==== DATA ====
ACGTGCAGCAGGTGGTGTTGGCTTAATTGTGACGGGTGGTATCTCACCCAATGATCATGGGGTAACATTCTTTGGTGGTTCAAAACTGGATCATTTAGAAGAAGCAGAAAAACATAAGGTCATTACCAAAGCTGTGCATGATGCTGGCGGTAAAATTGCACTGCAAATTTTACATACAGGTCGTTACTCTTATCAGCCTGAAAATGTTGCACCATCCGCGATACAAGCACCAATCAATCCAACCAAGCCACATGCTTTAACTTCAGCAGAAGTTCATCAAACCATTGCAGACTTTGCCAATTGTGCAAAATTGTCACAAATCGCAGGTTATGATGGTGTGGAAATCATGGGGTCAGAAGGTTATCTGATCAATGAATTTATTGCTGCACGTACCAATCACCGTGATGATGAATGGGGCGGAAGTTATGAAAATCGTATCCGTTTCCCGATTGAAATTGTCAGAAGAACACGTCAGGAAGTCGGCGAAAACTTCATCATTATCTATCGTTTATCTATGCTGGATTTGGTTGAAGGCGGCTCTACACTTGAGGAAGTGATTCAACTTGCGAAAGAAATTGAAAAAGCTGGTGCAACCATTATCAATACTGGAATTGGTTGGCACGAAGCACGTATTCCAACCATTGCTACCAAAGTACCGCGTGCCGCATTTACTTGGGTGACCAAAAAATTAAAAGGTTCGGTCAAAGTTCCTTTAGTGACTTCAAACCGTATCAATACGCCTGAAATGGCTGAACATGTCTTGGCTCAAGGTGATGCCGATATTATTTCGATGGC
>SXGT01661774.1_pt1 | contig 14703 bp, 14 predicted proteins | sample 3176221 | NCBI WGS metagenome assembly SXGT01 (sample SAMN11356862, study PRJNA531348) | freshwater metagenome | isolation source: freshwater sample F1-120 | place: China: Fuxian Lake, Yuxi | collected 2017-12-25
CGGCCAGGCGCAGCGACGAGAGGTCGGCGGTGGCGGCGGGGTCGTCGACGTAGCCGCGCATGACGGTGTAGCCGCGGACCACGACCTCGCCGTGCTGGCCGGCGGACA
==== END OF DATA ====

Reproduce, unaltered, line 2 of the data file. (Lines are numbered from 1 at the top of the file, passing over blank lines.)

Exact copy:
>SXGT01661774.1_pt1 | contig 14703 bp, 14 predicted proteins | sample 3176221 | NCBI WGS metagenome assembly SXGT01 (sample SAMN11356862, study PRJNA531348) | freshwater metagenome | isolation source: freshwater sample F1-120 | place: China: Fuxian Lake, Yuxi | collected 2017-12-25